German red cabbage was a staple at holiday meals when I was a girl. My parents immigrated to the United States from Denmark and Iceland in 1950. They brought their traditions with them, and red cabbage was an important one.
Red cabbage isn't just a German dish. Whether the main course is duck, goose, or a succulent pork roast, this sweet and sour combination is loved all over Scandinavia and northern Europe.
Let's face it. A plate of turkey, mashed potatoes, and stuffing may be delicious, but it can look pretty boring. The pop of color red cabbage adds to the plate is pretty spectacular.
This dish is a little sweet and a little tangy. The flavors pair exceptionally well with a typical holiday menu. And it's good for you! This dish is extremely nutritious, high in fiber, and low in calories. Winner, winner, turkey dinner!
Chop a medium onion and saute it in a heavy pot. Use bacon drippings if you have some because it adds so much great flavor. I was amazed today when I saw a new product on the grocer's shelves: a tub of bacon drippings. What an amazing idea!
If you don't have any drippings, use real butter. When the onions are soft, transparent, and fragrant, add a whole unpeeled apple you have cored and chopped.
Let that mixture get nice and soft, then add a small head of red cabbage you have shredded. Put 1/4 cup of apple cider vinegar, 1/4 cup of sugar, and a teaspoon or so of coarse salt in the cabbage-apple-onion mixture. Turn the heat down to medium-low and let the cabbage braise slowly.
Stir it occasionally. It will form more juice as it cooks down. The cabbage will be tender but not mushy after about an hour or an hour and a half. Now, you can refrigerate it and warm it up when needed.
This dish tastes even better reheated, so it's a good one to make a day or two ahead of the feast. Let's hear it for as many do-ahead dishes as we can make! When you reheat it, you may want to add a little more sugar, vinegar, salt, or even a pat of butter until it tastes just right to you.
This is exceptionally good with sausage or pork roast, too! My dad loved adding cold red cabbage to his turkey or pork sandwich when it was time to enjoy the leftovers!!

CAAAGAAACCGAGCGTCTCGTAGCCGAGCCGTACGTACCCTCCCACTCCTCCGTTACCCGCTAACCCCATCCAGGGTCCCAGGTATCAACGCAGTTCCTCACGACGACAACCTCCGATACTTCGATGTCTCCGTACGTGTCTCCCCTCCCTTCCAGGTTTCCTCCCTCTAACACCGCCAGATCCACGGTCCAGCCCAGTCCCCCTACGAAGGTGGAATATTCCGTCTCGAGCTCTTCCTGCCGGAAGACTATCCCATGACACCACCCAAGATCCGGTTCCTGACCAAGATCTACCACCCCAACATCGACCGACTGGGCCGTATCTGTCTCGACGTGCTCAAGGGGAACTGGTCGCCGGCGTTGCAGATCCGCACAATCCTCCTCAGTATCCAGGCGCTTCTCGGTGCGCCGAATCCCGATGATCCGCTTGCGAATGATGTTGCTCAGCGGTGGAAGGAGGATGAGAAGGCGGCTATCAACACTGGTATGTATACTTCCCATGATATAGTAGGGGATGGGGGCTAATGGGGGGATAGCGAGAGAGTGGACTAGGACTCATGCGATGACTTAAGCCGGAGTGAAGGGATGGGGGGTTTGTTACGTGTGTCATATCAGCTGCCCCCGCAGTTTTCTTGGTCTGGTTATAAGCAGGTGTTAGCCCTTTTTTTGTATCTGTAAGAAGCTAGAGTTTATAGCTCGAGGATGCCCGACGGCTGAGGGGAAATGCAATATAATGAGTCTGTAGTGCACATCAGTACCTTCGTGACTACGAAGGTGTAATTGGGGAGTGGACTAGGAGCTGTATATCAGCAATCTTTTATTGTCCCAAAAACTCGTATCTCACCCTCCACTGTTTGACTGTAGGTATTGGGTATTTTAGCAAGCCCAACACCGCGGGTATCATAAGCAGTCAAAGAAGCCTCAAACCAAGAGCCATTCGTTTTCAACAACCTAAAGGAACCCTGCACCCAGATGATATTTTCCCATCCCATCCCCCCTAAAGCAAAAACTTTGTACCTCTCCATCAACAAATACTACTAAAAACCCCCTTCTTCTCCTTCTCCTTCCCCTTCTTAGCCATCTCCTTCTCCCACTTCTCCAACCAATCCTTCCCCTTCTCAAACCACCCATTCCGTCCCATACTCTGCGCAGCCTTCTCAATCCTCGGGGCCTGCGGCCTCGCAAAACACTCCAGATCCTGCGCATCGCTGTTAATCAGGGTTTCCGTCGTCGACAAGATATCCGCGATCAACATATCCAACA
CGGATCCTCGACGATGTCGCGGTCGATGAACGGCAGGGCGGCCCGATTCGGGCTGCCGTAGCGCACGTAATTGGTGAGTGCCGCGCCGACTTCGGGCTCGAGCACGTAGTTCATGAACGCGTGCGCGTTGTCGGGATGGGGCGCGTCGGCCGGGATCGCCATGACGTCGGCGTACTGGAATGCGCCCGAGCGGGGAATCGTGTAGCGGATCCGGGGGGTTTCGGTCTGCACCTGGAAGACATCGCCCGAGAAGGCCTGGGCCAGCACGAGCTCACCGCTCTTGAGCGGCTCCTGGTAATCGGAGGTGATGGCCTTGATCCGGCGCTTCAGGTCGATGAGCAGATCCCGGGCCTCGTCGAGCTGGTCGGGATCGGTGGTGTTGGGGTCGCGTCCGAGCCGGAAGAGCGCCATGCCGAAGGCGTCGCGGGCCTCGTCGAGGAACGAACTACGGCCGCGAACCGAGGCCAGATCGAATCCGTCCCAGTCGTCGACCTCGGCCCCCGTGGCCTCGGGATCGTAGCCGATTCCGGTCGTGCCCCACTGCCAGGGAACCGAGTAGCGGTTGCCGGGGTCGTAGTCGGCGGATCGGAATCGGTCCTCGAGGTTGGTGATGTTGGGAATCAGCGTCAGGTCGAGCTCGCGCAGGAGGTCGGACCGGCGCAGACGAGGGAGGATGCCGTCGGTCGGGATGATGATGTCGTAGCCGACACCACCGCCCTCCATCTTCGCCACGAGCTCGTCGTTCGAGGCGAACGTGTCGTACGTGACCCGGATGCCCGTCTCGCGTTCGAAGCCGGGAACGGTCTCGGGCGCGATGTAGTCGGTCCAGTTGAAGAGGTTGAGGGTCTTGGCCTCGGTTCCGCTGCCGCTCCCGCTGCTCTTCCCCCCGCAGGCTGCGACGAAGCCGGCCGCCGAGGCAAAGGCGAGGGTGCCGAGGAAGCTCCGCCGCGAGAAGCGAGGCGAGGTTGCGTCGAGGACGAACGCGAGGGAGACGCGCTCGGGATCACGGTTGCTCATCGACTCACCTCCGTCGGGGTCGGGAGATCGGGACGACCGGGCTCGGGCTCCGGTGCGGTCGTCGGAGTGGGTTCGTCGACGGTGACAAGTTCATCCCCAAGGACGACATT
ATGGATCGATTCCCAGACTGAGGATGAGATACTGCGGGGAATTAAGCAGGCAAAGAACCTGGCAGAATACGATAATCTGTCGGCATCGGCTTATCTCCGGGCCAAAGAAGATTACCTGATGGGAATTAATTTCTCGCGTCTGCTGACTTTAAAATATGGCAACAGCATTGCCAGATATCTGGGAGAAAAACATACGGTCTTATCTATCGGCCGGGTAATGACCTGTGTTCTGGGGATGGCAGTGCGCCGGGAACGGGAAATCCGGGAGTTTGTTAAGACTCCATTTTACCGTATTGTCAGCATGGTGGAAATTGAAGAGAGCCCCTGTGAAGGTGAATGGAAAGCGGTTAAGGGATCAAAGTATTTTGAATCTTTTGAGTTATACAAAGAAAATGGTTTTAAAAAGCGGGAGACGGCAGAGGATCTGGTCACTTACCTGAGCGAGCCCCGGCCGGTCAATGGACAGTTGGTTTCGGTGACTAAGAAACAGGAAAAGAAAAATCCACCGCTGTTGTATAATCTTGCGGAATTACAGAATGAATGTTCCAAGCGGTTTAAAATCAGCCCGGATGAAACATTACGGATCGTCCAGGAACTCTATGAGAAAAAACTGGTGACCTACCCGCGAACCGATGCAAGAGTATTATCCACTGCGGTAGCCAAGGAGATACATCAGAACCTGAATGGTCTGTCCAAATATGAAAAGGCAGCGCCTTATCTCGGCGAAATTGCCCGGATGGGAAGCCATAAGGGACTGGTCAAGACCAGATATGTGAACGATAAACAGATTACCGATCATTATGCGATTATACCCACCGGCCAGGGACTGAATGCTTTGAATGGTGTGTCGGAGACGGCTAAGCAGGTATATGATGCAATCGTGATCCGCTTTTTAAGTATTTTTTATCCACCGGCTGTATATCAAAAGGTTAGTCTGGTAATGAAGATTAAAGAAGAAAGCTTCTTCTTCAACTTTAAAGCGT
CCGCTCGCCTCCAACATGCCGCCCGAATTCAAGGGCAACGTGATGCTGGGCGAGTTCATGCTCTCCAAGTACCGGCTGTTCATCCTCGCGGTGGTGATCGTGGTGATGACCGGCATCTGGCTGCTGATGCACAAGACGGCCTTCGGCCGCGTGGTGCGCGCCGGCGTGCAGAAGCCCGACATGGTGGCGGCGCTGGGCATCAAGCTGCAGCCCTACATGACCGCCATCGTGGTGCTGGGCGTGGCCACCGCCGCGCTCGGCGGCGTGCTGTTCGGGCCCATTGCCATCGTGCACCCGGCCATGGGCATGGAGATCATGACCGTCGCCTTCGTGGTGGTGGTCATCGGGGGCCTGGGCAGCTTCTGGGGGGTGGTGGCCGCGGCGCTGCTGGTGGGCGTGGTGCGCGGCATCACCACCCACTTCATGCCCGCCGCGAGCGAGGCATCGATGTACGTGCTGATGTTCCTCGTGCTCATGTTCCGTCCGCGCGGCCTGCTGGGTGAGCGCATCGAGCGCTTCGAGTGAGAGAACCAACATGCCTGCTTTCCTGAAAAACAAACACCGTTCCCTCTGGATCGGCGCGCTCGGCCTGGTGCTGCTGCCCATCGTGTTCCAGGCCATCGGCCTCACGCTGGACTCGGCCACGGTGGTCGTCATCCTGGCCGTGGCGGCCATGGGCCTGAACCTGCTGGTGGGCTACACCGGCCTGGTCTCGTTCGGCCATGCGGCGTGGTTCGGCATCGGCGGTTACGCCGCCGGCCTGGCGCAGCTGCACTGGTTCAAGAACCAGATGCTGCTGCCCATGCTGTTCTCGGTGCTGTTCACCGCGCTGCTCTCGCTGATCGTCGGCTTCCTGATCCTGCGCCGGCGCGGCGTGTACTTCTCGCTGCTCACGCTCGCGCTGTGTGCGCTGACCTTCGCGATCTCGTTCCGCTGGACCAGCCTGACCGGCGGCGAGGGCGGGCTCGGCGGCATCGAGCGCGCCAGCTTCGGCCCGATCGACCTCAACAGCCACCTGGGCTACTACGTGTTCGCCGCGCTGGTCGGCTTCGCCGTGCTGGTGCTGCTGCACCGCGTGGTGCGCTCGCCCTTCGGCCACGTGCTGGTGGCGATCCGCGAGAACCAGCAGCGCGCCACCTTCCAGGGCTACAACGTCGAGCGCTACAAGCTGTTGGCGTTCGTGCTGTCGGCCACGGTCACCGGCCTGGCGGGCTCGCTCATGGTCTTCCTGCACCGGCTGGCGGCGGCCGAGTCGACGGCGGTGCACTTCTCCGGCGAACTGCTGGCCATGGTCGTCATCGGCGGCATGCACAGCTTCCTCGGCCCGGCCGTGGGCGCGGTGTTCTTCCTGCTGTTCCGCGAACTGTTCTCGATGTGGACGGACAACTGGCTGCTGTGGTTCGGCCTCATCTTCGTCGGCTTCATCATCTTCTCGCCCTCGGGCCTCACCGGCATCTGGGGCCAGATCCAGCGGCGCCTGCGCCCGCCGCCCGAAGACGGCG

And speaking of leftovers, it's great with another family favorite, Norma Jean's Chicken and Dressing Casserole!
Our daddy has been gone for many, many years, but every time I make this dish, I think about him and growing up with all the old country traditions.
Our mom was in assisted living last year, and she wasn't able to spend Thanksgiving with us because of a Covid outbreak. So I took some tradition to her. I filled a little casserole dish for her with our favorite chicken and dressing casserole on one side and German red cabbage on the other.
I warmed it up, snapped the lid on it, and slipped it into an insulated bag with a fork. It was only a five-minute trip to the facility where she lived. I zipped over there, where a kind staff member hustled her little care package to her apartment.
When I got home, I called her to see how she liked it. She was still eating it when I called and said it was wonderful. "It's just not a holiday without German red cabbage." That's what I thought, momma, that's what I thought.
I would love to hear about your family traditions and holiday dishes! What is the one dish that brings back warm memories of holiday dinners when you were growing up?
If you liked this recipe, you are my people! If you like this recipe, please share it on your social media accounts like Facebook, Instagram, Pinterest, and Twitter! It would sure tickle me, and I would be ever so grateful!
Love, GB (Betty Streff)
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